Trump’s FDA Might Greenlight Drug-Prescribing Apps for Chronic Ailments
(Bloomberg Businessweek) -- Smartphones have revolutionized many aspects of modern life, from trading stocks to taking photos to hailing a cab. The next big task for the diminutive devices may be a more serious one: determining whether patients would benefit from treatments for chronic conditions such as high blood pressure and cholesterol and then granting them access to such drugs.
U.S. health officials expect to propose in the first half of 2019 a plan that would limit the need for potentially millions of people to interact with a doctor and instead allow them to use their phone to determine their need for, say, Pfizer Inc.’s cholesterol-fighter Lipitor—and then give them a code or ticket to pick it up on their pharmacy’s shelf, next to the aspirin and cough syrup.
Food and Drug Administration Commissioner Scott Gottlieb sees smartphones and technologies such as in-store video kiosks as a way to enable the switch from prescription-only to over-the-counter sales for more drugs. This could give consumers easier access to crucial medications and be a boost for branded pharmaceutical companies that might otherwise lose revenue to low-cost generic competition. “The over-the-counter product can breathe new life into the product commercially,” says Christopher Stomberg, an associate director at NERA Economic Consulting who specializes in health care and life sciences. “The over-the-counter product, what it introduces for the manufacturers, is the potential to reach some of these populations where the generic prescription may not be able to reach.”
Those could be people who don’t want to see a doctor or those without insurance who balk at the expense of a visit, Stomberg says. About 45 percent of the 78 million U.S. adults who might benefit from cholesterol medication don’t take it, says the U.S. Centers for Disease Control and Prevention. If statins were available over the counter, more than 68,000 heart- and stroke-related deaths, plus hundreds of thousands of major coronary events, would be averted over 10 years, Stomberg and other health policy experts wrote in the American Journal of Managed Care in 2016.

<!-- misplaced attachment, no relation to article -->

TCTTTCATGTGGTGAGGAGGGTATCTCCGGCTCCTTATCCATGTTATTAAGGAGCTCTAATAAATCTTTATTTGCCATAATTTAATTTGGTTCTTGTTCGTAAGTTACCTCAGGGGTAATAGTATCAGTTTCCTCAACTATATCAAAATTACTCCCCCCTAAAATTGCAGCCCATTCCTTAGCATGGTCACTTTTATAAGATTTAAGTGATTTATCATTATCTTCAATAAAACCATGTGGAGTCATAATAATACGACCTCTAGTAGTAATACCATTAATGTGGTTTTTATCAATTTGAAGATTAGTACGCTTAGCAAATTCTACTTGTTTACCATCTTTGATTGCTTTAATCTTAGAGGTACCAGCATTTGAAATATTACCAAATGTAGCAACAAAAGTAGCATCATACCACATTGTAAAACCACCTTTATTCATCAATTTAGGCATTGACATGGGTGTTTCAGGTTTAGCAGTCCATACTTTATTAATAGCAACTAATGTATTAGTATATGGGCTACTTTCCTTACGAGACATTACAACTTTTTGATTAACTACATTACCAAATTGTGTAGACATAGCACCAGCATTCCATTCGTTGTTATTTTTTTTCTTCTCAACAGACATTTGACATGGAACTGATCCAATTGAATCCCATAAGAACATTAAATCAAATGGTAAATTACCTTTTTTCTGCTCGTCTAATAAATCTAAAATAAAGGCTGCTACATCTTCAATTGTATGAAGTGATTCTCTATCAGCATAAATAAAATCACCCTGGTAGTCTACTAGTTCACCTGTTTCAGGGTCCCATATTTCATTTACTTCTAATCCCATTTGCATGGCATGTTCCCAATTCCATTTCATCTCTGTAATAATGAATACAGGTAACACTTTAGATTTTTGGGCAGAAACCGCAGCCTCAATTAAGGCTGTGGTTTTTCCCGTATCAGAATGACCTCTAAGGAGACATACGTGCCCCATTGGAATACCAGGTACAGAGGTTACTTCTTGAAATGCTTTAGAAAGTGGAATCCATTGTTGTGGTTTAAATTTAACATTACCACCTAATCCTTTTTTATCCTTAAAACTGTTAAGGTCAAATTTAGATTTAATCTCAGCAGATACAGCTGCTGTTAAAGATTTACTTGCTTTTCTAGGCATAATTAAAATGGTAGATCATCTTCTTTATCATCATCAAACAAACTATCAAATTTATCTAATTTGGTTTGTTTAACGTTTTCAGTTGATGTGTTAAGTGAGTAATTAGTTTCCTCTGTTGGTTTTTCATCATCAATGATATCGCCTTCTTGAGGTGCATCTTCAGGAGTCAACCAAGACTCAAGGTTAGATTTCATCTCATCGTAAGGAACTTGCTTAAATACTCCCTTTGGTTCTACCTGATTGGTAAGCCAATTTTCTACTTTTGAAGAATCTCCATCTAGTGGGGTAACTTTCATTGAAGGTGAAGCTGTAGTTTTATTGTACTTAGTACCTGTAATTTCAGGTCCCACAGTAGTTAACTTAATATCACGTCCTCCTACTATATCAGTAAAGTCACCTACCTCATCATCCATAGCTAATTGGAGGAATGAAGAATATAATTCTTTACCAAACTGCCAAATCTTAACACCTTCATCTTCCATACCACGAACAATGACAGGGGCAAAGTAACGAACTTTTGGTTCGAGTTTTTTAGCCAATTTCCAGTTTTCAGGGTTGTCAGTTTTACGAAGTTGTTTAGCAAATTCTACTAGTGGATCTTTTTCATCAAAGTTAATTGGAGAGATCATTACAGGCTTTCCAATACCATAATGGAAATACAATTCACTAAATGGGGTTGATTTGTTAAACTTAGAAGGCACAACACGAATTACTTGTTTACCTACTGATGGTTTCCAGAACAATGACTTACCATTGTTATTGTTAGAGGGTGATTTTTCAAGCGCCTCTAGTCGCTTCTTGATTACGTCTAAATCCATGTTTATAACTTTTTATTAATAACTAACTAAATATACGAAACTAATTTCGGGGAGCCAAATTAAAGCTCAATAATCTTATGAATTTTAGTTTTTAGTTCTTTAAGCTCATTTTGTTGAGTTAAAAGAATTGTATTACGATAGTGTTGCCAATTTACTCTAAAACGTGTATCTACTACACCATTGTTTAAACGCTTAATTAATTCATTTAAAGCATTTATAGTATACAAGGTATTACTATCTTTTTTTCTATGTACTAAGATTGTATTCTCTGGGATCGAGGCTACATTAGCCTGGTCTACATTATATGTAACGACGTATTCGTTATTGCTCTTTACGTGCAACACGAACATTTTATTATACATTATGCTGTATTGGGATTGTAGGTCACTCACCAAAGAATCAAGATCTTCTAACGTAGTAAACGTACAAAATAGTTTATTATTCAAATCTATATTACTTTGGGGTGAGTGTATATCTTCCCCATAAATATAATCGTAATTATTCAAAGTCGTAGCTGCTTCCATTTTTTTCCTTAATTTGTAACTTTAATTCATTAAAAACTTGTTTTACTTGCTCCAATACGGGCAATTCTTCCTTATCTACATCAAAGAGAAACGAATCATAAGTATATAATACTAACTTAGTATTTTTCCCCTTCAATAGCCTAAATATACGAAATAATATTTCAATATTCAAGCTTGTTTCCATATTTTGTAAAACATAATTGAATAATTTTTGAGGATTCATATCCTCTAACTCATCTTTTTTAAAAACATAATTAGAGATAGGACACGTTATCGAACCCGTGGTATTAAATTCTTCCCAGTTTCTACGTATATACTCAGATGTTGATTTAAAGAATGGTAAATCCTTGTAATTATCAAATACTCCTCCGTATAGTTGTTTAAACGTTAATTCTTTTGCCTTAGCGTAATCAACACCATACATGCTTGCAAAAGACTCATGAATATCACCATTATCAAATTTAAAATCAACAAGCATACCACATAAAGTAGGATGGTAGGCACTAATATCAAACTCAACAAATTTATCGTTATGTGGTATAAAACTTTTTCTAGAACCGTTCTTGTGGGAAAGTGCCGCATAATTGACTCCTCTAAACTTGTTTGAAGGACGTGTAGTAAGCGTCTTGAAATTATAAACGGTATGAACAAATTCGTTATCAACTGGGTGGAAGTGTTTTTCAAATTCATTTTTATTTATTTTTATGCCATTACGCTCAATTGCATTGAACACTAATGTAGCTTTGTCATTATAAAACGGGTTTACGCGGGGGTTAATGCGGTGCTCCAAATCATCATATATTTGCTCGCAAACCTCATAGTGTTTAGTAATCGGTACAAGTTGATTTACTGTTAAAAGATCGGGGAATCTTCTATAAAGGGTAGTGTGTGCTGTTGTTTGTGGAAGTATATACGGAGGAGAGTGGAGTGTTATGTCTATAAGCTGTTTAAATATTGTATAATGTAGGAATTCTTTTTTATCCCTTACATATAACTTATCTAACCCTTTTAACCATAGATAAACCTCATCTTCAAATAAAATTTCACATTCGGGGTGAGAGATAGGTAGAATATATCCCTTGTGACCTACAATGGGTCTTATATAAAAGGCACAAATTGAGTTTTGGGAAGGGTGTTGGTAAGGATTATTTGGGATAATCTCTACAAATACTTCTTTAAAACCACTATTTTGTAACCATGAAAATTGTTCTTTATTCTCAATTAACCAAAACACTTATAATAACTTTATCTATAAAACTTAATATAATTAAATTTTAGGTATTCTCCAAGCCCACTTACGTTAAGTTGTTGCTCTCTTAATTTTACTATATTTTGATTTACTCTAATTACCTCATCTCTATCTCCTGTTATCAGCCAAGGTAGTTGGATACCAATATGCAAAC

Besides cholesterol pills, the new rules could cover medicines for high blood pressure, migraines, and asthma—maladies that affect millions and offer plenty of data about existing medicines’ efficacy and safety. There’s also a shot at untapped revenue for branded drugmakers who successfully reach the millions of potential patients who aren’t receiving prescriptions from a doctor. Already, sales of cholesterol-lowering treatments alone totaled $10 billion in 2016, says Bloomberg Intelligence.
There is some risk for branded drug manufacturers as insurance generally doesn’t cover over-the-counter medications. As an incentive for drugmakers to make the switch, they can be eligible for up to three years of selling their over-the-counter treatment free of generic competition. Gottlieb says some companies have already submitted applications to switch a handful of medicines. “It’s obviously early days,” he says. “We’re having a lot of conversations, so we’ll see the pipeline build.”